2) A reasoned argument is not necessarily a "chain of logic". Certainly classical ethical arguments aren't. Ethical arguments start from common and learned opinion, and follow out the reasoning to find what stands up to scrutiny and what doesn't. Nor are the arguments limited to a priori truths: ethics is manifestly an a posteriori mode of knowledge. For virtue ethics (the dominant ethical theory within Christianity and the one with the best pedigree), ethics does not aim at categorically laying out what one must do. Rather, it aims at a rigorous examination of human happiness; it says, if you want to be happy, then you must.... This is discovered not by a chain of logic, but by dialectical reason, which is both logical and empirical. For this reason, the most influential living virtue ethicist, Alasdair MacIntyre, has engaged quite deeply with scientific fields like biology.

Martin Cothran said...

KyCobb,

I fail to see how the fact that someone (e.g. a theocratic state) fails to approximate a standard or fails to retain it in the same form over time is an argument against the existence of a standard. Is the fact that people violate laws against morality evidence that laws against morality do not exist?

KyCobb said...

Martin,

How can a standard be said to exist when no-one can agree on what it is? Morality laws are on the books-you can look them up-they exist whether you think they should be enforced or not. But Jews think the Torah contains God's immutable laws, Muslims the Koran, LDS the Book of Mormon. Protestants and Catholics have differing versions of the Bible, each translation which comes out attributes different meanings to the same phrases, and even people of good will using the same translation discern different meanings. Holy Books don't provide immutable standards of morality-they are merely used to justify each groups' decision as to what they think should be moral. Fifty years ago God's immutable law prohibited interracial marriage (10 years ago in the case of Bob Jones University), 150 years ago God's immutable law required african-americans to be slaves, and 500 years ago God's immutable laws required witches to be executed. In each case the group was certain they were doing God's will in accordance with his eternal, unchanging laws, when in reality they were merely enforcing their own culture's standard of morality at that time.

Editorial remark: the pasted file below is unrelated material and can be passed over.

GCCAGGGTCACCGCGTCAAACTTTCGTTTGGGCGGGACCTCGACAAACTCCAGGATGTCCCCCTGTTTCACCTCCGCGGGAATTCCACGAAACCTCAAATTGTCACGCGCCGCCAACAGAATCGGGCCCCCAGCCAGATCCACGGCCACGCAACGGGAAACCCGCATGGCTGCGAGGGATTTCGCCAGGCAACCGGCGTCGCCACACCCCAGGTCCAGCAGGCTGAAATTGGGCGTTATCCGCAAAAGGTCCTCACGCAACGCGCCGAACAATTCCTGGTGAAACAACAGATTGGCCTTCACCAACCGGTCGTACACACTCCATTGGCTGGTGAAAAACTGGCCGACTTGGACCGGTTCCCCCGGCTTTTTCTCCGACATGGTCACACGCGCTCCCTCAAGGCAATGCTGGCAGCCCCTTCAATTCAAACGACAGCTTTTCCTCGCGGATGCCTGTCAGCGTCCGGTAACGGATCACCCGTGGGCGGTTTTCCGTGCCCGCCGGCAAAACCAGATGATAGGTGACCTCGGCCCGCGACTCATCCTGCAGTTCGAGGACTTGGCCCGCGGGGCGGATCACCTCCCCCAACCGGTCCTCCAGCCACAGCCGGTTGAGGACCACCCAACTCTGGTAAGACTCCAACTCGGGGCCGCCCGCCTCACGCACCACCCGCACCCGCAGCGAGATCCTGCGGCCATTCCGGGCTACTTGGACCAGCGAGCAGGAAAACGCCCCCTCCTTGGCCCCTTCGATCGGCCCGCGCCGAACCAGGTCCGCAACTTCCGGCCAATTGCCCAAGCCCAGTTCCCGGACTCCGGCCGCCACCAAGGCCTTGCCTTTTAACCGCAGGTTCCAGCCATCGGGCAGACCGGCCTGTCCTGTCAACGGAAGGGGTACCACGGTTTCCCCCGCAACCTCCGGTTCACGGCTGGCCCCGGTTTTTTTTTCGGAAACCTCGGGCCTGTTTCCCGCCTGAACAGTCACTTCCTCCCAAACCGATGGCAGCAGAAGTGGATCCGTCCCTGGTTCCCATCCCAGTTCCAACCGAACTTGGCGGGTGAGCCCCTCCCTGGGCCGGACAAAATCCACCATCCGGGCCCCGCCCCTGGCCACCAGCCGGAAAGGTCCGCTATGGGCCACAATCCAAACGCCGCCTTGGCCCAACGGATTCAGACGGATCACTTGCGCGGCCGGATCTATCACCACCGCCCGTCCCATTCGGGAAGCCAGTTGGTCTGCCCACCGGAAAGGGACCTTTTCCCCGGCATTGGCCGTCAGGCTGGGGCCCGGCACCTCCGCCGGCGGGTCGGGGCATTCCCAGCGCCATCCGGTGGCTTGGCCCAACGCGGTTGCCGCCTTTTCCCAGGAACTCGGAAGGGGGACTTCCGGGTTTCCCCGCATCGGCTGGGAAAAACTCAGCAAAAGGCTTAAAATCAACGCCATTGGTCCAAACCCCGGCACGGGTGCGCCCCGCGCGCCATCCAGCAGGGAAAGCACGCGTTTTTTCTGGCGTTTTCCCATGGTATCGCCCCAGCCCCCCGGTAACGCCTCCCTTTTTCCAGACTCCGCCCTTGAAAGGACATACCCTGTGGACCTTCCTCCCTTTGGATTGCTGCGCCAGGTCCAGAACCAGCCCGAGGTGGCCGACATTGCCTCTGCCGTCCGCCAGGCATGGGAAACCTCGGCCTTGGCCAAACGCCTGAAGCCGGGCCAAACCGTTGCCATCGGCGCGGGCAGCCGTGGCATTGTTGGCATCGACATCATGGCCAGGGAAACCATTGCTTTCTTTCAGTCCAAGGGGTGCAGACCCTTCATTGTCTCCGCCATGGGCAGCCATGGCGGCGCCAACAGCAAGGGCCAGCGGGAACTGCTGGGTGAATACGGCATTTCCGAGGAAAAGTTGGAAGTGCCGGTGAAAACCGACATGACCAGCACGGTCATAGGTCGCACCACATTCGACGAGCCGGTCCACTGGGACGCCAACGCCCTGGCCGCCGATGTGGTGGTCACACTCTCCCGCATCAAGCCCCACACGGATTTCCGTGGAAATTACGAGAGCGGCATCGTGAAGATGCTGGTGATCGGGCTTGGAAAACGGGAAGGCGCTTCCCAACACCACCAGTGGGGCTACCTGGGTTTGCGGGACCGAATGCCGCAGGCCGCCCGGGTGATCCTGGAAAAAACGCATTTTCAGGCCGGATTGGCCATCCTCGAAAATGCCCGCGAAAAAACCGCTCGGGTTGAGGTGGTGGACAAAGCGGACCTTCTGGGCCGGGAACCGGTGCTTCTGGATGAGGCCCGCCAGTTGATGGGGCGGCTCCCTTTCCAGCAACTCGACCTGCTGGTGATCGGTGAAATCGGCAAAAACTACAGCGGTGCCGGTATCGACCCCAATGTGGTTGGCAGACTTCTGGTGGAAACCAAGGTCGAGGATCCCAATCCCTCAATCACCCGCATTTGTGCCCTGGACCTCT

Thomas said...

So if people disagree on something, it can't be true? Why don't you think about what that would entail. If people disagree about mathematics (regardless of their own capacity to do mathematics) there must be no mathematical laws. If people disagree about the order of the Pharoahs in Ancient Egypt, there must be no right answer to the question, and so on. That's the most absurd and arbitrary criteria for truth one can come up with.

So what if people can't agree? Some people don't have the intellectual training to do so. Some people don't care enough to put the work in. Some people allow their cultural bias to prevent them from seeking the truth. So what?